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When You Lose your Connection to your Yoga Practice

yoga practice alenxandra

My Connection to My Yoga Practice

Yoga is the martial art of the soul, and the opponent is the strongest you’ve ever faced – your ego

Unkown

Over the years, my connection to my yoga practice has constantly evolved.

In my late teens, I resolved to graduate with top marks in my psychological research degree at university. In those days, my schedule planner looked like a train wreck of scribbles as I attempted to hammer out twelve-hour study days. Any social life I had at the time went down the drain.

I would wake up before the sun each morning, and drive 15 minutes through my sleepy little university town to hit my bikram studio for my yoga practice. My yoga practice kept me sane. It was the only time in the day I could be still and put my busy schedule on hold for 90 minutes; the only time in the day I could move my body – spending the rest of my day sitting at a desk in the library. My yoga practice was the only place I practiced self love, and it was the very thing that taught me the discipline and sense of gratitude that has helped me to accomplish some of my most proudest achievements.

After graduation, I began to run half marathons, and in 2014 ran a full marathon while undertaking a masters degree at a medical school in the centre of bustling London. Life was busy, to say the least. During my running training, I remember having a fitness coach tell me, “Push. Harder than you want to. Further than you think you can.”

I cringe reading these words now – these days, I know that trying to overpower your body and mind with brute force is a dangerous game and am much more a fan of honouring where I’m at with compassion when I’m at my worst, and gratitude when I’m at my best. But in those days these words resonated with my very being. In those days, my yoga practice served me physically as a cross-training tool for my running game, but it was more than that. Words cannot describe the feeling of laying down in a final meditation after pushing my body and mind physically harder than I could stand for months at a time.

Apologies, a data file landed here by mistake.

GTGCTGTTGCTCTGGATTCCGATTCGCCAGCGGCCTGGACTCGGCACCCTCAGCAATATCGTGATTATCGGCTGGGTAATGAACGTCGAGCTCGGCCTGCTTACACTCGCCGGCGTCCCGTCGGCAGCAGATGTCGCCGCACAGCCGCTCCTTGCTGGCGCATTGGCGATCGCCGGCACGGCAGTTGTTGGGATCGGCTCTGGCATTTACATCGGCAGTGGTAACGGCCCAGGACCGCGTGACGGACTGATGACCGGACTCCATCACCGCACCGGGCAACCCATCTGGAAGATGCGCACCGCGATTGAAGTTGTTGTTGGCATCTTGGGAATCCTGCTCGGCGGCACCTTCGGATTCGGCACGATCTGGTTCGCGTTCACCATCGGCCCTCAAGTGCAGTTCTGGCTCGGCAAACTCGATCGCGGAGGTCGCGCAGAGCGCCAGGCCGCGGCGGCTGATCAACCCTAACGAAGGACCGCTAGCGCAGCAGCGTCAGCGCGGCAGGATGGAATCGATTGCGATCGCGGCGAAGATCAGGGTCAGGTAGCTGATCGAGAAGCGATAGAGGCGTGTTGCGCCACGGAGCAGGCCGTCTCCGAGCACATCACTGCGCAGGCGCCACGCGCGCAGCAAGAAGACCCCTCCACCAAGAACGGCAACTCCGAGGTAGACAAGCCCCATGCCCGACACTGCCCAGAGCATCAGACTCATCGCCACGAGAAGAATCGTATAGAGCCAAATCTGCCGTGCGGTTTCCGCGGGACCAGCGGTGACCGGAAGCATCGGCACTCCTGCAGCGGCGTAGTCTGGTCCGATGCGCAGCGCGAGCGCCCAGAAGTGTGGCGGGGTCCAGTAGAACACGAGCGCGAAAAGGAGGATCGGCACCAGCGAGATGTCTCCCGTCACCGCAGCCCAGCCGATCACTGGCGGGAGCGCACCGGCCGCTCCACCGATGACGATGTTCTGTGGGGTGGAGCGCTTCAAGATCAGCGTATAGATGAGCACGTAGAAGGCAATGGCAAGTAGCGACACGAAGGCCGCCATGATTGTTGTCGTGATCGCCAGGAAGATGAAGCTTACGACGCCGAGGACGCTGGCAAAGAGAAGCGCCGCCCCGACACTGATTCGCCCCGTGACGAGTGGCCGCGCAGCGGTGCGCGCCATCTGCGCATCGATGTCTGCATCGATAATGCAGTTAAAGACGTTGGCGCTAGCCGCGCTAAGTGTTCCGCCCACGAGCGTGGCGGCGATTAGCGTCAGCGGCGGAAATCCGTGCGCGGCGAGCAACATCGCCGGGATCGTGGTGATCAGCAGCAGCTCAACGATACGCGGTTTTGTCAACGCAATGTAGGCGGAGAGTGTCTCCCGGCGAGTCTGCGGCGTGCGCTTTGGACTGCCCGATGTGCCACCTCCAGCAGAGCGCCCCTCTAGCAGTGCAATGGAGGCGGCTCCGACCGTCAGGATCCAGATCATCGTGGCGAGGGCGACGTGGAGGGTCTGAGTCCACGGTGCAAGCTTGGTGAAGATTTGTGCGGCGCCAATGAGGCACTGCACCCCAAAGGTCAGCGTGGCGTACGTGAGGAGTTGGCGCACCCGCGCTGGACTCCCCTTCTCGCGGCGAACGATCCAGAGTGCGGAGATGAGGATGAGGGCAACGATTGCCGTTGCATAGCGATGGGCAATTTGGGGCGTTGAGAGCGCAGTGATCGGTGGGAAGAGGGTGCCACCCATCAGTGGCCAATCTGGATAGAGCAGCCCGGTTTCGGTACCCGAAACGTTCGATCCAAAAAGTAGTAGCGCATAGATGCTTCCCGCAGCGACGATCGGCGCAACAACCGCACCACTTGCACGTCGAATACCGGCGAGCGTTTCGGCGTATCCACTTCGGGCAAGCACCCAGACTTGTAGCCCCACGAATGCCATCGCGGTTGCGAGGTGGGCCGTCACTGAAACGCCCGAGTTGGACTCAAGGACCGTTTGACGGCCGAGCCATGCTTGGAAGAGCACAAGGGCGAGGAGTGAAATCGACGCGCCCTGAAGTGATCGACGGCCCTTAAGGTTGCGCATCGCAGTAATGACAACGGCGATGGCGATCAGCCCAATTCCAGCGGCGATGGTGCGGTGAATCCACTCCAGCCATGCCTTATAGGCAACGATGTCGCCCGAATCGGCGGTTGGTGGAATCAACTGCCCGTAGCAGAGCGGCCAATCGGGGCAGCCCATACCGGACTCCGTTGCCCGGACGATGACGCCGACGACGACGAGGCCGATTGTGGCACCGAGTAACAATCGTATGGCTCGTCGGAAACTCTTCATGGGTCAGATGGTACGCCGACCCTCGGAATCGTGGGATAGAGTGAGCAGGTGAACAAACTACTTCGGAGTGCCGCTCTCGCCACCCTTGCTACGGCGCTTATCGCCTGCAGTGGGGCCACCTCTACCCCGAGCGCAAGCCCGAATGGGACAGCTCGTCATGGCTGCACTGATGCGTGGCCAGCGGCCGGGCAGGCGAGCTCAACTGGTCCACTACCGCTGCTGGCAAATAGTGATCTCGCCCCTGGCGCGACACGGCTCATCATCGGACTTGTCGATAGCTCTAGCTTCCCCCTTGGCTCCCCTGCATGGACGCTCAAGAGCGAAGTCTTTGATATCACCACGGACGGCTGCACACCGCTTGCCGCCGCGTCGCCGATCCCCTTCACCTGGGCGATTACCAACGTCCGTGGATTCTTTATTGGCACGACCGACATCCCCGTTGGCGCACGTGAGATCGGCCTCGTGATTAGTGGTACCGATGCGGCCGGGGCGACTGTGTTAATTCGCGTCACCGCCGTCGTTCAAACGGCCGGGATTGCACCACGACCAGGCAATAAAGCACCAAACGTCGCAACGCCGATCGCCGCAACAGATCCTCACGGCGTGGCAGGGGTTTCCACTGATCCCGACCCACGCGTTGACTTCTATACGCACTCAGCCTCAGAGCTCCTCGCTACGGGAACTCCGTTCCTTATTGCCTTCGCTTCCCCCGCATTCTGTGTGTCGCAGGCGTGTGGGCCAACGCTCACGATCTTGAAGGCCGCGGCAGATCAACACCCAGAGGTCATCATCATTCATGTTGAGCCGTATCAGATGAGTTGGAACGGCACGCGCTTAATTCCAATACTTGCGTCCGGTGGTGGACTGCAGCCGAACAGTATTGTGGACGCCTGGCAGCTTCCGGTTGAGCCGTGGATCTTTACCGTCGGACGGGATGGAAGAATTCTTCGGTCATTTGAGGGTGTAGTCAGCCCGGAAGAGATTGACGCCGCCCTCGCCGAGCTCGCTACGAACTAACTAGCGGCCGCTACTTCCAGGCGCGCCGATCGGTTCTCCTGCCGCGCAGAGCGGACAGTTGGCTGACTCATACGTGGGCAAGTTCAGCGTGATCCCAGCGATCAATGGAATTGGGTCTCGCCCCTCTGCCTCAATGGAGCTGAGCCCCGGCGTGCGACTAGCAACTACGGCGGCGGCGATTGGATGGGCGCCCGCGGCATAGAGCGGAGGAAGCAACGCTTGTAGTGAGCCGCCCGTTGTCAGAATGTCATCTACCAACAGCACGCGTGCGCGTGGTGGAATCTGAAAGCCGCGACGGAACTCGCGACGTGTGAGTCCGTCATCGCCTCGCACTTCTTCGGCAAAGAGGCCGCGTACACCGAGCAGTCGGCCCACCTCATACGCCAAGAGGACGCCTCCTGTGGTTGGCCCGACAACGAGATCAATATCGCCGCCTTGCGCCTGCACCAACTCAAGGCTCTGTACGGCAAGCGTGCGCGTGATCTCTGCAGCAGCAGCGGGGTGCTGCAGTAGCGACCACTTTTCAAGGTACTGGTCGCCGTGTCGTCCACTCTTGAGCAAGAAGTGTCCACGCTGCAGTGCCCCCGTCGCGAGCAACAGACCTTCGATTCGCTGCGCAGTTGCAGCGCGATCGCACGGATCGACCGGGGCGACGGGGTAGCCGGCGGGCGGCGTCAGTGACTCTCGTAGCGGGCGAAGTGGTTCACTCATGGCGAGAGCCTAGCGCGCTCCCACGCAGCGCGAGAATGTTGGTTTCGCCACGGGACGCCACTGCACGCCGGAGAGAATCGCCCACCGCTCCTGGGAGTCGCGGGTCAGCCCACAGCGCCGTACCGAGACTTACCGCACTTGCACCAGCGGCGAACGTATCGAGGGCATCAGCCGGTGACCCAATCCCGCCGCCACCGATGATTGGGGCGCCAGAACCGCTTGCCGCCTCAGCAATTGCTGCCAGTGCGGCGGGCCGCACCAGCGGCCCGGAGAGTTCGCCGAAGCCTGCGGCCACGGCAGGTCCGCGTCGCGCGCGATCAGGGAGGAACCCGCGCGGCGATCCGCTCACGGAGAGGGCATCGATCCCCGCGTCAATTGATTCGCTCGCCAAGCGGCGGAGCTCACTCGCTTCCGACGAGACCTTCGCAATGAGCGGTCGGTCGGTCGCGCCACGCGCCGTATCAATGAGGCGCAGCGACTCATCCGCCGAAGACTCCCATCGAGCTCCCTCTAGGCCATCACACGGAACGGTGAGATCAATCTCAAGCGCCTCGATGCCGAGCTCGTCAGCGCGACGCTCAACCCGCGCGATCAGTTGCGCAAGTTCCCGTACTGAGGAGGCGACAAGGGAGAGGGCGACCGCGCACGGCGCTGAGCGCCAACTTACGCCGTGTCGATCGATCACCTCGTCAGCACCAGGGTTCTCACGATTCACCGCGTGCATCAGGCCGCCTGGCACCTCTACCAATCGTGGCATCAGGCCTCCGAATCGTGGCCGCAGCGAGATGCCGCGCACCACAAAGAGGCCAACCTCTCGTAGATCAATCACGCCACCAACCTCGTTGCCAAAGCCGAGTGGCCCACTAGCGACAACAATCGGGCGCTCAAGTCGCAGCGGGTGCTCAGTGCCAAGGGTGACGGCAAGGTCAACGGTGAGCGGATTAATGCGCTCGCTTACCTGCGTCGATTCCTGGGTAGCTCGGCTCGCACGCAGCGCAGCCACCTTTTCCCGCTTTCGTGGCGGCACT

At the same time, I began to study and become involved in mindfulness based psychotherapy, and became heavily interested in the parallels between the eastern philosophical principles on which yoga is based, my own academic studies in mindfulness based psychology, and personal realisations coming from my own inner growth.

My yoga prayoga practice alenxandractice was my deepest passion, my saviour, and my sacred space.

A Turning Point

Then one day, my ability to bounce out of bed in the morning at the sound of a 5:30 alarm came to a screeching halt. To put it shortly, I began a slow decent – losing motivation in all areas of my life. After all of this forcing, my mind and my body began to shut down. It seemed that all along, they had been asking me to take a break, and I hadn’t been present enough to allow for that. Looking back, I now know that I was afraid that if I paused, I would lose everything…

Well, I did pause, and I did feel like I lost everything (including, to my dismay, my connection to my yoga practice). I was lost in the dark. My yoga practice that had been shining the light for me, leading the way felt like it had betrayed me. I lost all motivation to attend classes; my yoga practice was non-existent. When I did get myself to go to class, my body and mind became a source of frustration. I began to carry extra weight around my body – the result of taxed adrenal glands pumping out too much cortisol. My usually sunny disposition was replaced with exhaustion and lethargy.

I was suffering from burn out. I stopped feeling like me.